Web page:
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The fourth edition of our anthology has undergone more revisions than any previous edition. We have added a new section which examines how continental philosophy, including phenomenology and postmodern theory, shed light on the "nature" of nature. Irene Klaver, editor of the new section, has written an excellent introduction, and has included several essays representing the relatively new field of "ecophenomenology," which offers a method for encountering and appreciating natural phenomena in a relatively non-objectifying manner that allows novel aspects of things to manifest themselves. Karen J. Warren's significantly expanded section now bears the title "Ecofeminism and Social Justice." Along with a fine new introduction, her selections help the reader to see that social action without theory is blind, but theory without social action is empty. Authors new to our anthology include Greta Gaard, Lori Gruen, Chris Cuomo, Mary Mellor, and Noel Sturgeon. For his Political Ecology section, John Clark has written an insightful new introduction. He has also added works by three authors, Ernest Partridge, David Watson, and Michael E. Zimmerman, to replace some of the essays from the previous edition. J. Baird Callicott has modified the introduction to his section, but has otherwise allowed the contents to remain the same.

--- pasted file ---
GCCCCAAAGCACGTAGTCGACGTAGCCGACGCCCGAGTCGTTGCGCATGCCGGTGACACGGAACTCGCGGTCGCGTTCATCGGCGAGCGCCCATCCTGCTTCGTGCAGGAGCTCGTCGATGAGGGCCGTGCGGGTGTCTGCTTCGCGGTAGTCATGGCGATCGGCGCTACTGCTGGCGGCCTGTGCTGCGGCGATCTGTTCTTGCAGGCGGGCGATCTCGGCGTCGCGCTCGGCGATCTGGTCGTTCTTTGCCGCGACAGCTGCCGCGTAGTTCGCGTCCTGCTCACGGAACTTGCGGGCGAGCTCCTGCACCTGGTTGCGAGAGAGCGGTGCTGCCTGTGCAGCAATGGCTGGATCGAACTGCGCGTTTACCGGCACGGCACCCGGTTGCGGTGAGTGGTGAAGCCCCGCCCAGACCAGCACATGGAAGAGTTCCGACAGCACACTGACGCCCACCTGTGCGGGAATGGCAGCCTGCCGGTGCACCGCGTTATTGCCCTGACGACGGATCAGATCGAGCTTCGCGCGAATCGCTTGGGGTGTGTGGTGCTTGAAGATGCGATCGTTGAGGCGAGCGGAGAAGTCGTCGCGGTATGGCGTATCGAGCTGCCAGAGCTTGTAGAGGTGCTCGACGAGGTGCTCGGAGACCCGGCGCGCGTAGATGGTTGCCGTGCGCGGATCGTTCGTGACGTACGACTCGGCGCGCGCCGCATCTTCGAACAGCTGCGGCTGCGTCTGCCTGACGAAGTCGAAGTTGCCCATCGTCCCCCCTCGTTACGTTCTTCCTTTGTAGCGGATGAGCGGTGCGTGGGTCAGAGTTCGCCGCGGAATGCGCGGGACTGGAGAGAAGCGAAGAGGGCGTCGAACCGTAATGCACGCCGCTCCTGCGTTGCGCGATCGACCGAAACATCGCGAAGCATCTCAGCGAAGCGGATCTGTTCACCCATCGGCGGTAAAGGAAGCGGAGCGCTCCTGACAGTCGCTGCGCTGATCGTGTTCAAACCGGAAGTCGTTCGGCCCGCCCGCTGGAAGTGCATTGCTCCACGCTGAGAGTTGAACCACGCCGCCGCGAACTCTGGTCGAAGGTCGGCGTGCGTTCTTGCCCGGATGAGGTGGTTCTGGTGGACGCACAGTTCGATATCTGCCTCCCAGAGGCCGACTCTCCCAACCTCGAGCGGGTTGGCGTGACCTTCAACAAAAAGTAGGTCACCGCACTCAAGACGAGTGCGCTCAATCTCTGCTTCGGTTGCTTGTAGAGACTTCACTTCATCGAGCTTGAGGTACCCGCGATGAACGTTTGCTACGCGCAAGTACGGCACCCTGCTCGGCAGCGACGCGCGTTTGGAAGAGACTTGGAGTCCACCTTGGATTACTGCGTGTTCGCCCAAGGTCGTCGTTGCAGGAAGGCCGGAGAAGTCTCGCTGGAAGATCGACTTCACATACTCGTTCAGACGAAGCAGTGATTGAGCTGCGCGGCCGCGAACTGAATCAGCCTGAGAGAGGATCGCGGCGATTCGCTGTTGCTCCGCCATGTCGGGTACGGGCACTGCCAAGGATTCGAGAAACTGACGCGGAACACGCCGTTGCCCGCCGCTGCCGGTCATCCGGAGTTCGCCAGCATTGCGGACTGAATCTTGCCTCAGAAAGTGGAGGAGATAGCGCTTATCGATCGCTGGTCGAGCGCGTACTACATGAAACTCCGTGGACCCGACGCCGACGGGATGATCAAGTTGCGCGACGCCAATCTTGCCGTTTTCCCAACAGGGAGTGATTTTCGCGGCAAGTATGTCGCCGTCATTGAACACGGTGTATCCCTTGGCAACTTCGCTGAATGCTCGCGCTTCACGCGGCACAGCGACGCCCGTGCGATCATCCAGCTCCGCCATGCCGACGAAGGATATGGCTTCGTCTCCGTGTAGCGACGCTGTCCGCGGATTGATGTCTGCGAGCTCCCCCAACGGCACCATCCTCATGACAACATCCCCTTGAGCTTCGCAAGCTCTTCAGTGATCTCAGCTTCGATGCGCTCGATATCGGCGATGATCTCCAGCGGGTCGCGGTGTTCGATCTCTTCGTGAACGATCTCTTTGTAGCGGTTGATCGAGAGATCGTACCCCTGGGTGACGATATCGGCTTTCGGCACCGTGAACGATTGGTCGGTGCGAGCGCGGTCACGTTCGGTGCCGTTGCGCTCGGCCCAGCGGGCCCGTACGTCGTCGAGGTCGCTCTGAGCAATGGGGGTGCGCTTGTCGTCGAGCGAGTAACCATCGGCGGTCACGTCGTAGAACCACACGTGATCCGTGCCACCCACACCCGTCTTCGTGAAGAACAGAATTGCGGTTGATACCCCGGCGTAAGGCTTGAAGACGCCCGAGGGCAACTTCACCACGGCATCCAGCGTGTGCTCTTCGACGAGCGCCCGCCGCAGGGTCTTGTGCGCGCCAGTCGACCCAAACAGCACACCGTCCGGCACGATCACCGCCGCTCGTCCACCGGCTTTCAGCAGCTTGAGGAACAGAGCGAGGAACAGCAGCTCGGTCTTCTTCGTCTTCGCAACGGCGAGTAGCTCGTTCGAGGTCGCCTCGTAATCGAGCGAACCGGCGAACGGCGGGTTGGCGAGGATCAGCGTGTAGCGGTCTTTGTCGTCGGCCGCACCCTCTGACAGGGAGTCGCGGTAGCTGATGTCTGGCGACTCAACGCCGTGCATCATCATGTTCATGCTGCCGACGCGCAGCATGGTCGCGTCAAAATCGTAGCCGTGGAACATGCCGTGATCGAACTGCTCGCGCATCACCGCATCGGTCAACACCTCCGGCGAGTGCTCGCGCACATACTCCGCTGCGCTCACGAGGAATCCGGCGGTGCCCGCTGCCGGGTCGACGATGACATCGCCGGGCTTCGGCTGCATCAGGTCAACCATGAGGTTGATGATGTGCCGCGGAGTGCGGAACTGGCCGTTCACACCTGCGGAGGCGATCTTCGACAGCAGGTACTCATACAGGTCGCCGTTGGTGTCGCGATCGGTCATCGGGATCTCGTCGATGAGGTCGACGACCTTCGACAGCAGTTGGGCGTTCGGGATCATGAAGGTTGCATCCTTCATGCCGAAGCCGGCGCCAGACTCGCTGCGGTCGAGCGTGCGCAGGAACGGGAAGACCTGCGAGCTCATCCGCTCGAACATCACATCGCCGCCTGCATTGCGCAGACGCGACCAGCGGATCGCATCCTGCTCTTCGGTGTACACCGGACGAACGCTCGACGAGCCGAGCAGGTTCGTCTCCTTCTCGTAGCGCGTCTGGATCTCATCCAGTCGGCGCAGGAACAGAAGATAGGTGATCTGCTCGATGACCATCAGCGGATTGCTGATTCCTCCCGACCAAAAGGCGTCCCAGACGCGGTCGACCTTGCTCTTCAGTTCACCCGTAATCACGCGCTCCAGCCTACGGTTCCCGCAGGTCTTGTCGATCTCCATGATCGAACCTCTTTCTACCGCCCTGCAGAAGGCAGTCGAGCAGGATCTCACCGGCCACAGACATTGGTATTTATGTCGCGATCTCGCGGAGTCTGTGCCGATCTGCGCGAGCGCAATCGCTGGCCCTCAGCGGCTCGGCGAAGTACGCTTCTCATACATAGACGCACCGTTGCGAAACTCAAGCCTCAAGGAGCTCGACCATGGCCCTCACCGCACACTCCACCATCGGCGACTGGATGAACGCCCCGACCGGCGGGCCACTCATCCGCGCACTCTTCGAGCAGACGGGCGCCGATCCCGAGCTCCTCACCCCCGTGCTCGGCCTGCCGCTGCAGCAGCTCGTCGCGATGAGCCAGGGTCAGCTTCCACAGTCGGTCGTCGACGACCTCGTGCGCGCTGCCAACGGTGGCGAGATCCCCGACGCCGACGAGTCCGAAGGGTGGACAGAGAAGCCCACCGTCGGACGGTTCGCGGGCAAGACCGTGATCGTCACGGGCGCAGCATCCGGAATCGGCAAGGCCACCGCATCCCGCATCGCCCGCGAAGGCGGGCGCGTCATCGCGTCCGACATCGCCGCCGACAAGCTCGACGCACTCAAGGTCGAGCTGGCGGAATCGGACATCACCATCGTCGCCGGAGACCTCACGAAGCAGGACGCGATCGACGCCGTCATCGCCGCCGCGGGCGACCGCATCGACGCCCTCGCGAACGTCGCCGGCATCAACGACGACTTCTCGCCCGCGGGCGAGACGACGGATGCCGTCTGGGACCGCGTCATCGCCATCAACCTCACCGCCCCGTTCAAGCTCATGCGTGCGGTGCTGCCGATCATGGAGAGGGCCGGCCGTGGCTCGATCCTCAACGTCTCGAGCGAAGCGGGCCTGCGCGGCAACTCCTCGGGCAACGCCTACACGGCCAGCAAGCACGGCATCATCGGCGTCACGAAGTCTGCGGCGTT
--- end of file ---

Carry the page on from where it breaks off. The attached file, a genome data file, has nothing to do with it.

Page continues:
My decision to include the new section required that I omit the Deep Ecology section, which George Sessions edited for the first three editions. This was the most difficult decision that I have had to make as general editor of this anthology. All the present editors of this anthology express their thanks to Sessions, emeritus professor at Sierra College, for his many contributions not only to the first three editions of this anthology, but also to the field of environmental philosophy. For years, we corresponded regularly about a wide range of topics, especially the emerging movement called deep ecology. I hiked and camped with Sessions in Yosemite, where he was well known for his first ascents, and in the Colorado Rockies. His influential newsletter, Ecophilosophy, which he published and distributed independently in the late 1970s and early 1980s, informed academics and activists about issues in and bibliography pertaining to environmental philosophy. Sessions often collaborated with the leading deep ecology theorist, Arne Naess, with whom he composed the "eight point deep ecology platform" in 1984. For his friendship, for his excellent editorial work, and most importantly for his efforts in founding environmental philosophy, I am deeply grateful.